• Regular Checkups: For dogs with a history of seizures, routine veterinary checkups are essential to monitor their condition and adjust the treatment plan as needed. These checkups help ensure the best possible quality of life for your dog.

It's important to communicate openly with your veterinarian, ask questions, and follow their recommendations closely to manage your dog's condition effectively. With the right treatment and care, many dogs with seizures can lead happy and healthy lives.


Acupressure: A Holistic Approach to Seizures

happy pomeranian getting an acupressure session

Acupressure, a holistic therapy deeply rooted in traditional Chinese medicine (TCM), has gained recognition for its potential in addressing a wide range of health issues. TCM has been utilizing this ancient practice for centuries to alleviate various ailments, and many individuals have witnessed its remarkable effectiveness.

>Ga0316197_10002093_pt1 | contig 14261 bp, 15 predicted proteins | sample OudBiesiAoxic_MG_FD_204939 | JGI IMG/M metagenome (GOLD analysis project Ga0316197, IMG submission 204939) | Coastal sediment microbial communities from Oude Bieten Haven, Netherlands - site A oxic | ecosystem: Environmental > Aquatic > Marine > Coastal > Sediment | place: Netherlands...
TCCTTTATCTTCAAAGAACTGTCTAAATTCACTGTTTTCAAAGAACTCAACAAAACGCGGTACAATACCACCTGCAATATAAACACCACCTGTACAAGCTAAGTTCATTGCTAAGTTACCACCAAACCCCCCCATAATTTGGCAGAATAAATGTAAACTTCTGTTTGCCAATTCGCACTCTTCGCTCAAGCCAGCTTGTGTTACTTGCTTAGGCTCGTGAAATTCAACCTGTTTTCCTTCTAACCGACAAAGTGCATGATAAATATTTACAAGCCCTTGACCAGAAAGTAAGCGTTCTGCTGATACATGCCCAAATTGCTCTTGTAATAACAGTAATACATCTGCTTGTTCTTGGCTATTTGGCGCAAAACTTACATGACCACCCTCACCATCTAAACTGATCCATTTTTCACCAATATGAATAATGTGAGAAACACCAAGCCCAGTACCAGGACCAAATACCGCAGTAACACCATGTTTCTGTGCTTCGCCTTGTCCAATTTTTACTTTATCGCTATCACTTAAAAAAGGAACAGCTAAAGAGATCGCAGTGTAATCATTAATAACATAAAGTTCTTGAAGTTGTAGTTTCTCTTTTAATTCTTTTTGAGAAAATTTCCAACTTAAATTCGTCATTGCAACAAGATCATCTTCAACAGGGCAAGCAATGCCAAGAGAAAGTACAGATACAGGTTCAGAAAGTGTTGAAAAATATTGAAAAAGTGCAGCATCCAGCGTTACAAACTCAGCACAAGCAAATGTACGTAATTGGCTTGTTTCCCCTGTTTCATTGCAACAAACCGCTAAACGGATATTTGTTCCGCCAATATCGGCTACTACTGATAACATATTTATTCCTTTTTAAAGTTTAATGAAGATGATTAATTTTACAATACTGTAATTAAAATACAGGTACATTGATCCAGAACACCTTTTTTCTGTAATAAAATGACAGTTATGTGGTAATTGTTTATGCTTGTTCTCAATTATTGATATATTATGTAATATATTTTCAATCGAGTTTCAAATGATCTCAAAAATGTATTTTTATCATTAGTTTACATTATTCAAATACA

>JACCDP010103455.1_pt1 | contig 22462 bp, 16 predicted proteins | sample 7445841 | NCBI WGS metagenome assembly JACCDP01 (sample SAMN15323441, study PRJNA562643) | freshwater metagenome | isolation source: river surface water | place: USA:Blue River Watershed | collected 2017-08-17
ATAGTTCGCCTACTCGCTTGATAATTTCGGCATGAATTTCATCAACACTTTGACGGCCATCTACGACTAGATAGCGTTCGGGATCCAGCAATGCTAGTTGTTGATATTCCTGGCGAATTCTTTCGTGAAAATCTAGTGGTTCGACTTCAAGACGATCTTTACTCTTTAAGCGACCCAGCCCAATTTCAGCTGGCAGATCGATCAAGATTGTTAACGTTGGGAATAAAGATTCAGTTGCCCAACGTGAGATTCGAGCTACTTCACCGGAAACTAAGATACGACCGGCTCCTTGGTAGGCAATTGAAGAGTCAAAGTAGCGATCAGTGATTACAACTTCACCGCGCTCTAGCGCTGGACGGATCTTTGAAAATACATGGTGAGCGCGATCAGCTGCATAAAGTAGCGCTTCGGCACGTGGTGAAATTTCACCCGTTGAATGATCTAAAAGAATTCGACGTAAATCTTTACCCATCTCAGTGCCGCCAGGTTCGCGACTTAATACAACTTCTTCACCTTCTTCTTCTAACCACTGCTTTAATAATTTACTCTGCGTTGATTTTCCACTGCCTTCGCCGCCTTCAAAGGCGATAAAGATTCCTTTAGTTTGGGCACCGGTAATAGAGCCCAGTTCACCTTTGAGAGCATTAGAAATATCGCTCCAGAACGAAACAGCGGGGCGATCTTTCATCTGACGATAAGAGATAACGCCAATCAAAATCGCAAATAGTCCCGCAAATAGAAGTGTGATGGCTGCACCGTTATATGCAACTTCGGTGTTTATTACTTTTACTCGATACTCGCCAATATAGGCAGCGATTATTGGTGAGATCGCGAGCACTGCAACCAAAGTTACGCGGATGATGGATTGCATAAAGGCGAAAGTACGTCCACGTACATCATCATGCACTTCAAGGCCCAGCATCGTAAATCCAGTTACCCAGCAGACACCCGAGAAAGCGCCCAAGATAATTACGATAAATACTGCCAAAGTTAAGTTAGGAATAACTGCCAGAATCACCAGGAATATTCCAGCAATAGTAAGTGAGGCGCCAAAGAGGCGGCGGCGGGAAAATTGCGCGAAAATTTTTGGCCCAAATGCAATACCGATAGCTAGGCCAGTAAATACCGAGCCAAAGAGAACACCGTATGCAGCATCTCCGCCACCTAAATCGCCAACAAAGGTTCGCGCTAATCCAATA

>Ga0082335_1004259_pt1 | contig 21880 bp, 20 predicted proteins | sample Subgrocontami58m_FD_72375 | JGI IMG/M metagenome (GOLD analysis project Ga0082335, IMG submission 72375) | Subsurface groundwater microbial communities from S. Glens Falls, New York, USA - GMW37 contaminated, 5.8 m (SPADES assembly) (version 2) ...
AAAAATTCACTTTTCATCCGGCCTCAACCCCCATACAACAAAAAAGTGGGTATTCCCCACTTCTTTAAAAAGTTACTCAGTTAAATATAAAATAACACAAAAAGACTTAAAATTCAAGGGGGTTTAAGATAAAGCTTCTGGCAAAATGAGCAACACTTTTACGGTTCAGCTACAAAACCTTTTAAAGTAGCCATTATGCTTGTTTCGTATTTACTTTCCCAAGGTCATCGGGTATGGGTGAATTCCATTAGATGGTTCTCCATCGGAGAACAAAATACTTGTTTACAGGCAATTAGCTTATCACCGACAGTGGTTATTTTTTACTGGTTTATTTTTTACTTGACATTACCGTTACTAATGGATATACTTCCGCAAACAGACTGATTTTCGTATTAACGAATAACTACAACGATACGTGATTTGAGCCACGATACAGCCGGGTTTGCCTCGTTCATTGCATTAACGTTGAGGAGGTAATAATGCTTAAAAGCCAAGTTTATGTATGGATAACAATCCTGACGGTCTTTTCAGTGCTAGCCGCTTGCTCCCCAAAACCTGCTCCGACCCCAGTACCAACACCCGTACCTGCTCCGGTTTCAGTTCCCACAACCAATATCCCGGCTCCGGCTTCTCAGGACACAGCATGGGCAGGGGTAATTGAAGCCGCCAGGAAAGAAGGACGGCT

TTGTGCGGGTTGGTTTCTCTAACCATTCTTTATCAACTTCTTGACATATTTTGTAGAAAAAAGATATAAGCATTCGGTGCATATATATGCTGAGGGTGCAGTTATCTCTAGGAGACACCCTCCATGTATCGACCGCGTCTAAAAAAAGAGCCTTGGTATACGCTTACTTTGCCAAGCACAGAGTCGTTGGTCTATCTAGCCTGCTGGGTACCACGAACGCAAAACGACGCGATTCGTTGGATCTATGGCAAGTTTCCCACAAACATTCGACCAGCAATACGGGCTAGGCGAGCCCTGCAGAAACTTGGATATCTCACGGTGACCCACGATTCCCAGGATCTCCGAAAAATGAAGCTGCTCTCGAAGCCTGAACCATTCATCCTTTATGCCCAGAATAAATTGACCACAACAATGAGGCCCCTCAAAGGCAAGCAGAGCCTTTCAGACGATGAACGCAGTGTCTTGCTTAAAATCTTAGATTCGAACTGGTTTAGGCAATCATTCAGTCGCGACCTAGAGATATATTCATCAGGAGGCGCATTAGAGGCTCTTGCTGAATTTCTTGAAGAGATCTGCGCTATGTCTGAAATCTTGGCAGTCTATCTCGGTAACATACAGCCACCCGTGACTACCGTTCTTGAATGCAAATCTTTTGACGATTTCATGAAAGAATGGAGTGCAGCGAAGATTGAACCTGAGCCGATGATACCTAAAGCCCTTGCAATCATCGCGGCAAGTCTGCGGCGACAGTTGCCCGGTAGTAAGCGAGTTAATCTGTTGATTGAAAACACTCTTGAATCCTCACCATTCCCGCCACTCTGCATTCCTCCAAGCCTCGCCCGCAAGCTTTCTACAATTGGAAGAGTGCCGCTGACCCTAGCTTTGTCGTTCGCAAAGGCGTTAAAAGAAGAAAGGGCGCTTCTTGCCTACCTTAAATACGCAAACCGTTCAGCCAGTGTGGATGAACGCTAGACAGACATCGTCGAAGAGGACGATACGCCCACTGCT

Understanding the Concept

In the realm of TCM, seizures are believed to result from an imbalance of "wind" within the body. While this concept might seem unfamiliar, it can be demystified by drawing a parallel with the natural world. Imagine a strong wind rushing through a forest, causing leaves and branches to sway chaotically. Now, picture this same metaphorical wind coursing through the body, traversing from one joint to another, from muscle to muscle. Just as it incites disorder in the natural world, TCM suggests that it can disrupt the internal balance of the body.


TCM further postulates that abnormalities in the liver can compromise the body's vital energy, known as "chi" or life energy. When the liver is adversely affected, it creates a gateway for this metaphorical wind to enter the body, potentially leading to chaotic disturbances and seizures.


The Role of Acupressure

Acupressure plays a pivotal role in TCM by restoring, retaining, and harmonizing the flow of chi in the body. This ancient therapy aids in healing, rejuvenating the damaged chi, and mitigating the risk of canine seizures. By enhancing the body's ability to maintain its vital life energy, acupressure acts as a preventive measure against seizures.


Benefits of Acupressure Sessions